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Over nine months since its collapse, and with interest in its operations still present, Flybe may be getting closer to returning to the skies. But it looks like it will have to be a new Flybe, with a new Air Operator Certificate (AOC).

In the start of the pandemic, there were several European airlines that looked ominously close to collapse. The majority of them got enough state support to step away from the brink. They are by no means out of trouble, of course. But there’s certainly some reassurance from many, that these airlines have a strategic-enough role that governments are willing to help.

However this hasn’t been true of all airlines. It wasn’t for Flybe. Norwegian is still waiting to see what its future will hold. Other airlines could appear to take its place, at least in part. And even airlines that have received government assistance now need to see what strings are attached to their salvation.

saving-flybe

Flybe’s planes were very iconic, but at the time of its collapse, it didn’t own them.

Flybe’s case is interesting because as a regional airline, it could benefit somewhat from domestic routes. We saw how this played a role with Mesa Airlines, in the US. Of course it’s not that simple to apply the same principle to a European airline. Countries are smaller, domestic routes are fewer. Even so, it’s a given that Flybe will re-emerge as a smaller airline, anyway.

The problem is that the re-birth of Flybe is just that—a rebirth. The move to bring it back comes from hedge fund Cyrus Capital. Cyrus was the biggest shareholder of the company in March, when it collapsed. More recently, Cyrus created Thyme Opco, that will handle Flybe’s return to operational status. Or, more correctly, its rebirth.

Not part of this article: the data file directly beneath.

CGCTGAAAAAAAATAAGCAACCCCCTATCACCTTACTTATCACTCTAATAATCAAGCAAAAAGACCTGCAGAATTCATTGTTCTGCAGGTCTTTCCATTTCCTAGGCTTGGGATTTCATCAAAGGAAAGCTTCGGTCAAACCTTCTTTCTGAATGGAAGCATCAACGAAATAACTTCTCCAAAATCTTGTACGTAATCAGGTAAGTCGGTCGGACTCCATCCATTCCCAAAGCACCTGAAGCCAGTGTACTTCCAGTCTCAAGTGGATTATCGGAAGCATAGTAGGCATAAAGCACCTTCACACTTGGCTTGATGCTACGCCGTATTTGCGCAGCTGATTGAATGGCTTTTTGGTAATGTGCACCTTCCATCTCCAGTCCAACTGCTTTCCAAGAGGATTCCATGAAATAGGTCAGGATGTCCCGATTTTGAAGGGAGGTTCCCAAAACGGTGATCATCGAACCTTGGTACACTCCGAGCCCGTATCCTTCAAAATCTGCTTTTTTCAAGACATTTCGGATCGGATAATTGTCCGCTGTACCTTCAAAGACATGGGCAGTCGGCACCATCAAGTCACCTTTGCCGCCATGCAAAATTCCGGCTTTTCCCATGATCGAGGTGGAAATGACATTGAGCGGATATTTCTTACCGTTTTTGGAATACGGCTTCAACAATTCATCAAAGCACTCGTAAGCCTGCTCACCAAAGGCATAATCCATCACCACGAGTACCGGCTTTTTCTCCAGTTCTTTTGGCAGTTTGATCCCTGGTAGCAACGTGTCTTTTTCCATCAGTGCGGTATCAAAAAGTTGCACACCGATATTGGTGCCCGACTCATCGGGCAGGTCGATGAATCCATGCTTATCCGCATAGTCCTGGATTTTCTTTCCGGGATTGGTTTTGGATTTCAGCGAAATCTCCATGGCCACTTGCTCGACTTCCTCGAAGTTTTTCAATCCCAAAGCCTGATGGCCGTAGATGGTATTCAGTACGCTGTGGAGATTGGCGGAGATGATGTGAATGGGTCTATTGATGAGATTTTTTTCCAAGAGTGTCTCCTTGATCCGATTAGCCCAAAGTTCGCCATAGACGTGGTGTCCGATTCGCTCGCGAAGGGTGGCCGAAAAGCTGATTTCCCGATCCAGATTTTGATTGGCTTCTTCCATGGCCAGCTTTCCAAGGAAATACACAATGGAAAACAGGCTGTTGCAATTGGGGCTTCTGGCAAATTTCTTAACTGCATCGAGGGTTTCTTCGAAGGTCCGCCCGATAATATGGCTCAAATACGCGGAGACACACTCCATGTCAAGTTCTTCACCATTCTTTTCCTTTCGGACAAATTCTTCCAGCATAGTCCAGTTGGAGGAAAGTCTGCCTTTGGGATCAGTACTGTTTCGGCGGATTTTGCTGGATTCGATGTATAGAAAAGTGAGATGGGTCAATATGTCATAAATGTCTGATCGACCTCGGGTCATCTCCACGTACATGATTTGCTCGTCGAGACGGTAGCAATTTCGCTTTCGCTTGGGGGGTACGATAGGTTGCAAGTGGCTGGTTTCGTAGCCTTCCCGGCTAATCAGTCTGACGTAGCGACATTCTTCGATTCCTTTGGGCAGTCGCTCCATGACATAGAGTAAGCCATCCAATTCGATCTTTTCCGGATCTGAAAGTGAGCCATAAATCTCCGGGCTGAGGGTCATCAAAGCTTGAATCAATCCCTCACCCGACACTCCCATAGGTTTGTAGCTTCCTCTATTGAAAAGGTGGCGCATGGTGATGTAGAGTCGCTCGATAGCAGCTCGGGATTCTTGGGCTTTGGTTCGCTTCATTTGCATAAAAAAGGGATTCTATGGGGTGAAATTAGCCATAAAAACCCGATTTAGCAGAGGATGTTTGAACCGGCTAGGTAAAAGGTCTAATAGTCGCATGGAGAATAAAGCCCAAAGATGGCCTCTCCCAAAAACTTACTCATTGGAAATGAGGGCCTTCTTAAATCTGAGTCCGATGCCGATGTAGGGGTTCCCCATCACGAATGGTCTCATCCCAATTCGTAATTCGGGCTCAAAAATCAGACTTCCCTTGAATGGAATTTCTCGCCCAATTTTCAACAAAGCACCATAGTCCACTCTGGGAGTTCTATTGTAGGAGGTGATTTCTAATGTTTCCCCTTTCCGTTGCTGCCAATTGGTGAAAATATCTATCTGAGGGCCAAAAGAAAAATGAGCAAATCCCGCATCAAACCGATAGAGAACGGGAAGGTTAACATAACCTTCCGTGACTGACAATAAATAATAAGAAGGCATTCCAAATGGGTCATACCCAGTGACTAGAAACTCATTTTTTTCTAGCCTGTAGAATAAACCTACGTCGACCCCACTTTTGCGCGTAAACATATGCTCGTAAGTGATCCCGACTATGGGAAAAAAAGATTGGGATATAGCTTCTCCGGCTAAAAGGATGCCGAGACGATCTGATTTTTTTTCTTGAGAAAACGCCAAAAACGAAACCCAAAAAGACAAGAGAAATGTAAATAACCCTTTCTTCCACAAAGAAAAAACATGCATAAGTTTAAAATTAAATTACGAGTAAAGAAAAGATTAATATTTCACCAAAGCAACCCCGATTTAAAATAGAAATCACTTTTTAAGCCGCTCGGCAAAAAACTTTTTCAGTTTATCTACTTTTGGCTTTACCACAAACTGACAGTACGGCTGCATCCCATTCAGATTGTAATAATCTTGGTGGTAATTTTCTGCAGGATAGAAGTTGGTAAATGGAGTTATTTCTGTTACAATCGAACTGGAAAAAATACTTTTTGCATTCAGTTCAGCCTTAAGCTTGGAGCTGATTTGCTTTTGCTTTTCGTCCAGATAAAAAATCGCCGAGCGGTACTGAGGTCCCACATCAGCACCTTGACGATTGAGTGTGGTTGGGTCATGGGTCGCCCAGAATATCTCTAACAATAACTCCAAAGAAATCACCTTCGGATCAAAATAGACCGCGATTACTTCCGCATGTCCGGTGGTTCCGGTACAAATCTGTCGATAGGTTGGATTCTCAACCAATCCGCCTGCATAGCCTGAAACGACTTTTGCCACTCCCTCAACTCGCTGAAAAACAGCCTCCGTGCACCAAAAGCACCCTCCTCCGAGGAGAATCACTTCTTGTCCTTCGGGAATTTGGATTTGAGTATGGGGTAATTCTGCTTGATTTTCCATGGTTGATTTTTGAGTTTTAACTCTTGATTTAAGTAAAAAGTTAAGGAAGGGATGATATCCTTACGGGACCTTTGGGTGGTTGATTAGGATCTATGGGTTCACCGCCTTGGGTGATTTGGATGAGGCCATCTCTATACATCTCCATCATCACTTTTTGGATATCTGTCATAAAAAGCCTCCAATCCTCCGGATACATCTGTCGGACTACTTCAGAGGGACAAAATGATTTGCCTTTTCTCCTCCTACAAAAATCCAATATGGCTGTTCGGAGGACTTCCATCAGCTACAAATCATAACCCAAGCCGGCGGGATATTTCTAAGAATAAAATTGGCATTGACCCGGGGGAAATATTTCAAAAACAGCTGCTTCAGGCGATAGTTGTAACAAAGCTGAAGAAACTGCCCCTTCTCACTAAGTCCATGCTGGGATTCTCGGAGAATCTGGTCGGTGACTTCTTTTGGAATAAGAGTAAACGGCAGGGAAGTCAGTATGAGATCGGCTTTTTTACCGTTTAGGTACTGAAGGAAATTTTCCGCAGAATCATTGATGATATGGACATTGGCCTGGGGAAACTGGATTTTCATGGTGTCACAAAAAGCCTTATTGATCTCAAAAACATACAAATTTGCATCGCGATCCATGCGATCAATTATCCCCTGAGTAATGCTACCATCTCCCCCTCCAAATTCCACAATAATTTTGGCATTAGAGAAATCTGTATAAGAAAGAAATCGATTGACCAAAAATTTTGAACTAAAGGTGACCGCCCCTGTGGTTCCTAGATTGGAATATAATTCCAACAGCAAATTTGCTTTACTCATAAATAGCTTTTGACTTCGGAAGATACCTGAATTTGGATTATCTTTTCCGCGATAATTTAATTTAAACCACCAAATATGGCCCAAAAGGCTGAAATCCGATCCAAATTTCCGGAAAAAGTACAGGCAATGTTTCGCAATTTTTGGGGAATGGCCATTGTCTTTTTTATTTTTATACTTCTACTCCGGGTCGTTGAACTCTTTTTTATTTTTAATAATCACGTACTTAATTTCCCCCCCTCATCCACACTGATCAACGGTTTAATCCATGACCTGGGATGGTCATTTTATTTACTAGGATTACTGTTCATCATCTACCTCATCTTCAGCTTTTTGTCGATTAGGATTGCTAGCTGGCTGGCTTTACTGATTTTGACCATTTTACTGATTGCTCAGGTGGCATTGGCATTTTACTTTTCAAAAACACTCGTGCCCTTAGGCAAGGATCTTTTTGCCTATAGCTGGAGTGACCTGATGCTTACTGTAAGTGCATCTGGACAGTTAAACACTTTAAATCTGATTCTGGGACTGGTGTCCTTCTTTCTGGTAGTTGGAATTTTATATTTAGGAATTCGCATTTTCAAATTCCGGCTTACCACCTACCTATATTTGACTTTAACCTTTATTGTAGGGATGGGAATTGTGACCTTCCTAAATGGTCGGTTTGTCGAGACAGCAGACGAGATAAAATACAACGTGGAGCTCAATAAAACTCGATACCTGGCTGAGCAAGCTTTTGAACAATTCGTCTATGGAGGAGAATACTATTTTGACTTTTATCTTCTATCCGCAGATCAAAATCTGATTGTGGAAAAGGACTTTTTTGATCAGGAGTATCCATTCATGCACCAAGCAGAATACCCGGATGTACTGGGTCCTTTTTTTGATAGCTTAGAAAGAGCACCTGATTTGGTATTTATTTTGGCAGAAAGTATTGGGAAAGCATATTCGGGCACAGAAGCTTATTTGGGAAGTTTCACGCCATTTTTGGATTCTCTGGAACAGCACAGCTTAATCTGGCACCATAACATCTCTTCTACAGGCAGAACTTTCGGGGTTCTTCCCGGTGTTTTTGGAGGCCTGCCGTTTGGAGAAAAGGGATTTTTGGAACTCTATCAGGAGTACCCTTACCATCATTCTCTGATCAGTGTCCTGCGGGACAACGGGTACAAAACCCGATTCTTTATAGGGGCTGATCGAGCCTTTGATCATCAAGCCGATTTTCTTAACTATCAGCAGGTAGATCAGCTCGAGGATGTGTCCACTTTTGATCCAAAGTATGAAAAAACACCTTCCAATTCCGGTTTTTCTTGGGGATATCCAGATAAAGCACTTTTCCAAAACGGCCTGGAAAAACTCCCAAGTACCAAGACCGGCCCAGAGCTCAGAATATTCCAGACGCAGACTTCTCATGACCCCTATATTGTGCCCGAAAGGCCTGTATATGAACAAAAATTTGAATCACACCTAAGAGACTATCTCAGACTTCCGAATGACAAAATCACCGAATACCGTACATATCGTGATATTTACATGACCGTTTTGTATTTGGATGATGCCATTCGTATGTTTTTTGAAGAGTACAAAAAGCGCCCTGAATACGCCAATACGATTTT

Old Vs New Flybe

Initially, the hope was that the new Flybe would retain the airline’s original AOC. This could ease the process on the paperwork side. But much more importantly, it would allow the airline to retain its airport slots. Those would ease its operations greatly – and are worth a bit of money, too. An estimate for the airline’s Heathrow slots put them at £100 million.

aftereffects-the-flybe-rescue

Never say never, but it’s unlikely that the new Flybe will have jets

The problem is that, technically, Thyme Opco didn’t purchase Flybe from its administrators. Rather, they purchased the former airline’s assets. The airline only had leased aircraft, which have long reverted back to their lessor. Thyme Opco essentially bought the brand name, any company owned spares and ancillary parts, and maybe the website.

This is not to say that Flybe’s prospects are low. Its brand name is still very recognisable, and generally had good customer feedback. We already saw that Virgin Atlantic, another former investor, is also interested in the move. Some of Flybe’s popular routes still haven’t seen another airline jumping in, to fill the gap. Of these, several will be international, and therefore likely to see further restrictions.

But many are domestic. Prior to its collapse, the airline flew 40% of all domestic flights in the UK. The new Flybe won’t have an easy launch. The airline will need aircraft, people, slots and a completely new organisation. And an AOC, of course. Vaccination started early in the UK, so the hope is that by the summer or even spring, people will be free and willing to travel.

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